Some Typical Behavioural Questions

Although it seems that there is a never ending variety of questions that an interviewer might ask, there are also some ‘classics’ that come up over and over. Not all interviewers are highly imaginative!

Indeed, if you prepare answers for these, you will find that there is much information you can volunteer, even if you are not asked a related behavioural question. You can never be too prepared for interview questions.

Questions relating to people and communication skills

  • Describe a recent situation in which you had to deal with a very upset customer or colleague.
  • Describe a time in which you had to use your communication skills in order to get an important point across.
  • Describe a time when you were able to successfully deal with another person even when that individual may not have personally liked you (or vice versa).
  • Give an example of a time when you’ve had to deal with conflict. What is your approach?
  • Give an example of a time when you had to present complex information.

Questions relating to achievements

  • Tell us about a time when you succeeded. Give a specific example.
  • Describe an accomplishment from the past year that you are proud of.
  • Give an example of a time when you had to go above and beyond the call of duty in order to get a job done.
  • Describe an important goal which you had set in the past and tell me about your success in reaching it.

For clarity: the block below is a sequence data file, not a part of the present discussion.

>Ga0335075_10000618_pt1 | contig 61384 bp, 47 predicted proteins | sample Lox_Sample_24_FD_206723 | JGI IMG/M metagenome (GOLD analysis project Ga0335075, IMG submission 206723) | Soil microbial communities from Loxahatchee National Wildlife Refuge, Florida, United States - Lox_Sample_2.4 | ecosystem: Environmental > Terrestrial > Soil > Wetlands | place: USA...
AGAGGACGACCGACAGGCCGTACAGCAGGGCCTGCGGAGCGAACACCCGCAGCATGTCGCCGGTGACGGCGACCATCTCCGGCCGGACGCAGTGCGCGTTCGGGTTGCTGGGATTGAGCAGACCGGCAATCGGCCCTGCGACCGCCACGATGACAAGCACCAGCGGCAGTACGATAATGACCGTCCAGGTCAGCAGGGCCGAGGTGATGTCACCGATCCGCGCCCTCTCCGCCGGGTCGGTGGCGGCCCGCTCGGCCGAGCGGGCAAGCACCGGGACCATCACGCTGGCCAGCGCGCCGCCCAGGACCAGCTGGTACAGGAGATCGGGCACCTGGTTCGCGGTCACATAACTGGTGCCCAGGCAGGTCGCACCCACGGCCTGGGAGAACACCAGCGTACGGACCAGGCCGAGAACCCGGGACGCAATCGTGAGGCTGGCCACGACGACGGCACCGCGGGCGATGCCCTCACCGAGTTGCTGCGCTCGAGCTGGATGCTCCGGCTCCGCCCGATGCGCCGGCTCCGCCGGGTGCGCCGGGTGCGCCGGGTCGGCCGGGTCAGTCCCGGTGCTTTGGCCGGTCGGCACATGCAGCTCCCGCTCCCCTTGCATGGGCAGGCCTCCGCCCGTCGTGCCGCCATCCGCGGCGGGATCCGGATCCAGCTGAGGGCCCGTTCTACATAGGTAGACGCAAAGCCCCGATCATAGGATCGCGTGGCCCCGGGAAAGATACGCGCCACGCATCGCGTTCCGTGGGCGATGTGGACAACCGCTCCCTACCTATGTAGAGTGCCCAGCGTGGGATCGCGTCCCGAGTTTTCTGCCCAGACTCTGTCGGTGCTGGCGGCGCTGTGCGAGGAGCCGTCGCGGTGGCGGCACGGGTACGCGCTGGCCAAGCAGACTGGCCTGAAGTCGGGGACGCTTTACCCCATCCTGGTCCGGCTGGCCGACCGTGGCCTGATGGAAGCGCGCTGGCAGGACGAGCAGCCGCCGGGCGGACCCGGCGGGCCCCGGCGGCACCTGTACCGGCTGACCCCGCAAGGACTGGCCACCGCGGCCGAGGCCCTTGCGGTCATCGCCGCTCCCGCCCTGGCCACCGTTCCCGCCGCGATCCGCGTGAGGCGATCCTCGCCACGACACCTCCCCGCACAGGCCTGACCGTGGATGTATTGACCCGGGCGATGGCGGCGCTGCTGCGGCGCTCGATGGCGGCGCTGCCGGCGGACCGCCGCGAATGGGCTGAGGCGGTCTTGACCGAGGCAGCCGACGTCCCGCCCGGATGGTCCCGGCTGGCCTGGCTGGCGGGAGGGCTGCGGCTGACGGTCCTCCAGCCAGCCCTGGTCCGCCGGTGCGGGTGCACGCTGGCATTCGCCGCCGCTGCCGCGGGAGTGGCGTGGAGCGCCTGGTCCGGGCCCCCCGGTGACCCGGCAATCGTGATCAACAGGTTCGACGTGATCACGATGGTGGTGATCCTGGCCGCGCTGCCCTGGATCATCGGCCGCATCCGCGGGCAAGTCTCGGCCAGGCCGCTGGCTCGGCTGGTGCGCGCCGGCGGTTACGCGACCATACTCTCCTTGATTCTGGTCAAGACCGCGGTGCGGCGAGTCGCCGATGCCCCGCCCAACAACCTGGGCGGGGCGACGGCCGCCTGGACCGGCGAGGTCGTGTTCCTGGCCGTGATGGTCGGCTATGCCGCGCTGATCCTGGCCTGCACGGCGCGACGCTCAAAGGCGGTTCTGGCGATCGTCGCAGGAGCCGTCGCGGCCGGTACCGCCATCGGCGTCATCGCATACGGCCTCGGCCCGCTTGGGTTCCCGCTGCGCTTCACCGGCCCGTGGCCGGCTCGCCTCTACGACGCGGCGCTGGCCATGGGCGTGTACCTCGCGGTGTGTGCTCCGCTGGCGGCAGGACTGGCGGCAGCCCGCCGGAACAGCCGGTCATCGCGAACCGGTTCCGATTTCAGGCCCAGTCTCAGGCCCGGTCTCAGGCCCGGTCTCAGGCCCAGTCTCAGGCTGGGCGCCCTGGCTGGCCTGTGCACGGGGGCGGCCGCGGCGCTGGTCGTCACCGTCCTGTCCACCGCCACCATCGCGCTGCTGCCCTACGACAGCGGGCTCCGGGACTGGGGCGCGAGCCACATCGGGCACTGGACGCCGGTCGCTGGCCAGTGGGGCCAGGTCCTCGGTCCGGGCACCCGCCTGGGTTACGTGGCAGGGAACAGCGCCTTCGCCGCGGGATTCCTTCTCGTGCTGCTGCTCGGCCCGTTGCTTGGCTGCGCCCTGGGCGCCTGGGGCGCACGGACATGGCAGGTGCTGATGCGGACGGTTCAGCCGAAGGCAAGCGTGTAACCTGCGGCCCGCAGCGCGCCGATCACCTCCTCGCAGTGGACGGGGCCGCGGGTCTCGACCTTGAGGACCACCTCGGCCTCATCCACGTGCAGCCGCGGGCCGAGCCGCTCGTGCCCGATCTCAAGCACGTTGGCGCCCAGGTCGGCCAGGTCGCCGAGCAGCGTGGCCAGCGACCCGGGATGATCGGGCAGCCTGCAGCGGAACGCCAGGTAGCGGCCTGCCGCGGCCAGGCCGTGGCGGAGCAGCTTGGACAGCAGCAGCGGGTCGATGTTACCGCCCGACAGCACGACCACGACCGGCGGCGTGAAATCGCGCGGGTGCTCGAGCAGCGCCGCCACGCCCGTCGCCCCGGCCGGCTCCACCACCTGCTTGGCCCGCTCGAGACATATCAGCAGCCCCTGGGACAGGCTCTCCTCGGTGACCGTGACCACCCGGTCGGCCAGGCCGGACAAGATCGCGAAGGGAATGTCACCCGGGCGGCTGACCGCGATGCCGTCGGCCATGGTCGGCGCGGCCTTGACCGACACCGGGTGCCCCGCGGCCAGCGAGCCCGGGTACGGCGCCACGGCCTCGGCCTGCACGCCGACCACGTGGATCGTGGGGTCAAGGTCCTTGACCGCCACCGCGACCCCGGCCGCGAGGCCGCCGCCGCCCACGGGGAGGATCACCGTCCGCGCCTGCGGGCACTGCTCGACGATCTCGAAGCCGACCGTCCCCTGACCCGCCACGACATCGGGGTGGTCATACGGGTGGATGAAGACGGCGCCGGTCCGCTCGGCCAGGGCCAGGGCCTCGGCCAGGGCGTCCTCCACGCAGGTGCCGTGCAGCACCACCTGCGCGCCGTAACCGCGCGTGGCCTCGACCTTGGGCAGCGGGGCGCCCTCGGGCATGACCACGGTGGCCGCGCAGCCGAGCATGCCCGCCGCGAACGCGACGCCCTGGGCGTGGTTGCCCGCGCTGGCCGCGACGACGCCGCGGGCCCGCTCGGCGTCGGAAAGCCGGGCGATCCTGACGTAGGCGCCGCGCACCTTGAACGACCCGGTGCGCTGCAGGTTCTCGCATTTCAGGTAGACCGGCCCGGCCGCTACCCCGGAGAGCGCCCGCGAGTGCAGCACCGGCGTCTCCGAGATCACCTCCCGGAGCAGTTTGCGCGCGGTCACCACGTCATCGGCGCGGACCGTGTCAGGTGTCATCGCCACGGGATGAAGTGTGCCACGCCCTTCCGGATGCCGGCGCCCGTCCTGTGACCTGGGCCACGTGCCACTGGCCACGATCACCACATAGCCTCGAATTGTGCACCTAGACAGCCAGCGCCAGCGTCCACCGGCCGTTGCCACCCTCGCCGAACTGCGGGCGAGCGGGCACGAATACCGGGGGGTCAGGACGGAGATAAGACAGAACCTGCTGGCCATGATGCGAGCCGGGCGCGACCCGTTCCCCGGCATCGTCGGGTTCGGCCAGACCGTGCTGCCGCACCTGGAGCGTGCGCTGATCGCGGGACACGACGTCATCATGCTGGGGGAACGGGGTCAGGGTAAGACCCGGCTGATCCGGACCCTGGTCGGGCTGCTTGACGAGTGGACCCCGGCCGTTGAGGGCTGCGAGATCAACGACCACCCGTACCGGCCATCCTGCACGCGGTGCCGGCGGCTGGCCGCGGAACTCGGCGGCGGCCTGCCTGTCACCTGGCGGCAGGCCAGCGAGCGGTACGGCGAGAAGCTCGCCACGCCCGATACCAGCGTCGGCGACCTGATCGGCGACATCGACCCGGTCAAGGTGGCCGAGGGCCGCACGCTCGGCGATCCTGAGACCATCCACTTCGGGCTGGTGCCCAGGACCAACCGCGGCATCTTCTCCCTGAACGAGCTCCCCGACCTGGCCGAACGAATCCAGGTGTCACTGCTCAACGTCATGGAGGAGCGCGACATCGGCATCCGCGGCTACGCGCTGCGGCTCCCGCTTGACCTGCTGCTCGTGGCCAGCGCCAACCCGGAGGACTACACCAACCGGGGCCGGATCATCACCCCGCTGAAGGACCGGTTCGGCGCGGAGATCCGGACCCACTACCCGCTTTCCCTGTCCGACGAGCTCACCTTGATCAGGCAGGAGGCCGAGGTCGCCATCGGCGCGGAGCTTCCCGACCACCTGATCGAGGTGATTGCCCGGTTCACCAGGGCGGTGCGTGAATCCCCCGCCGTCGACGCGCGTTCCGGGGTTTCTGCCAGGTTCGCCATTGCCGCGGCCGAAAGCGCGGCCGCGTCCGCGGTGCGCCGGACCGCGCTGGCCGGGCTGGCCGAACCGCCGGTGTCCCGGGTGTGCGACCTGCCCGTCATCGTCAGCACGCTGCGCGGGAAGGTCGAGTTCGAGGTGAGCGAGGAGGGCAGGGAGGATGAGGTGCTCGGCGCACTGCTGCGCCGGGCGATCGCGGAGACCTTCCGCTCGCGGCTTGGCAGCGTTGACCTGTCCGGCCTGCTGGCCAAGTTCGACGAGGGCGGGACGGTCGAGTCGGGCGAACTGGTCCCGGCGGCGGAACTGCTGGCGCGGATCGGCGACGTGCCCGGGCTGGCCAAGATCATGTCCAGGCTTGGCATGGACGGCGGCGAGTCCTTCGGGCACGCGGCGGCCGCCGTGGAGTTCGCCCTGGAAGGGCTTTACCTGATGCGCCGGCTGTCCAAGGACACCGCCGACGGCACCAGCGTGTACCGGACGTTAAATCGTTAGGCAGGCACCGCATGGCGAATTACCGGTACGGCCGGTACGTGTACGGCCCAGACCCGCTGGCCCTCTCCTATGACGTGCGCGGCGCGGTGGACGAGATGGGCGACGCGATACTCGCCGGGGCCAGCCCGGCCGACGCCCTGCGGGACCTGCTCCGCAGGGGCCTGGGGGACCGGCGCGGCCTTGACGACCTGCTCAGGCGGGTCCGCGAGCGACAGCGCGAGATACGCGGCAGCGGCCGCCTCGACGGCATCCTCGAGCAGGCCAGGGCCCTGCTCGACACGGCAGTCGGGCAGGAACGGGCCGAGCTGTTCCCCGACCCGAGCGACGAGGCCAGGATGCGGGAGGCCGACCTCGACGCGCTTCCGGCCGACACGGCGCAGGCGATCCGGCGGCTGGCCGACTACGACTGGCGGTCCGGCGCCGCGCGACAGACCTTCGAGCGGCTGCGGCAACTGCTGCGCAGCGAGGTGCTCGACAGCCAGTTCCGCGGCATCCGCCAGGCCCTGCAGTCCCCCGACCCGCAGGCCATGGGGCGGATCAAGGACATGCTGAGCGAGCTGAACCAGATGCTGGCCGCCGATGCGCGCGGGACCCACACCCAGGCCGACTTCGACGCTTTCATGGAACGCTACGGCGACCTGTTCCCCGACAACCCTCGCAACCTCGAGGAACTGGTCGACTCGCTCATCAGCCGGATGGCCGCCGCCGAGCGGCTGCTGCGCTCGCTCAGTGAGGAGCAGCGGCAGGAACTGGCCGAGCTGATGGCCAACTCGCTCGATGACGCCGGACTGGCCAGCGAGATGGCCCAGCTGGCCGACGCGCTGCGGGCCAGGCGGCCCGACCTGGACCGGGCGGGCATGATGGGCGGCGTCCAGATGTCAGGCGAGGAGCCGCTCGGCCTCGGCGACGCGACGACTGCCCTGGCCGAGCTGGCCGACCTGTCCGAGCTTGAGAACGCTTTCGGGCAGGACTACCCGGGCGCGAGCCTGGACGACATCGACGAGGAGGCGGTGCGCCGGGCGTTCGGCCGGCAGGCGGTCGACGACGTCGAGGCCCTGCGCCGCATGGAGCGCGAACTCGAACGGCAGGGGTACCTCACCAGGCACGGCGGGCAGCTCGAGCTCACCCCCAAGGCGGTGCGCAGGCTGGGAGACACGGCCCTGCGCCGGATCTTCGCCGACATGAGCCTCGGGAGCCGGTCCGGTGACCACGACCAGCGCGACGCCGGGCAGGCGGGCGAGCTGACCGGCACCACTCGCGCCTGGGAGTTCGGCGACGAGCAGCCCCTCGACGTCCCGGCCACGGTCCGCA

Questions relating to prioritisation

  • Give an example of a time when you had too many things to do and you were required to prioritise your tasks.
  • Tell us about a situation when you had a lot of deadlines at the same time and the steps you took to complete the tasks on time.
  • Describe a time when you were particularly effective in completing a project on schedule.
  • Please describe a time when your work load was heavy and you had to take special steps to get the work done.

Questions relating to problem solving

  • Describe a time when you were creative in solving a problem.
  • Give an example of a specific problem you solved for your employer.
  • Tell me about a specific time when you used good judgement and logic in solving a problem.

There are many more questions that might be asked, including those relating to leadership skills, team membership, dealing with criticism or management, etc.

Doing a search for example behavioural questions will give you a good selection. If you have done your research, you should be able to identify the ones that are likely to come up in a specific interview.

Please let us know your experiences of handling behavioural Interview Questions by leaving a comment below.

If you need help with interviews please see our interview services.

Kindest regards,

Paul Bradley.

Managing Director.
Bradley CVs Ltd.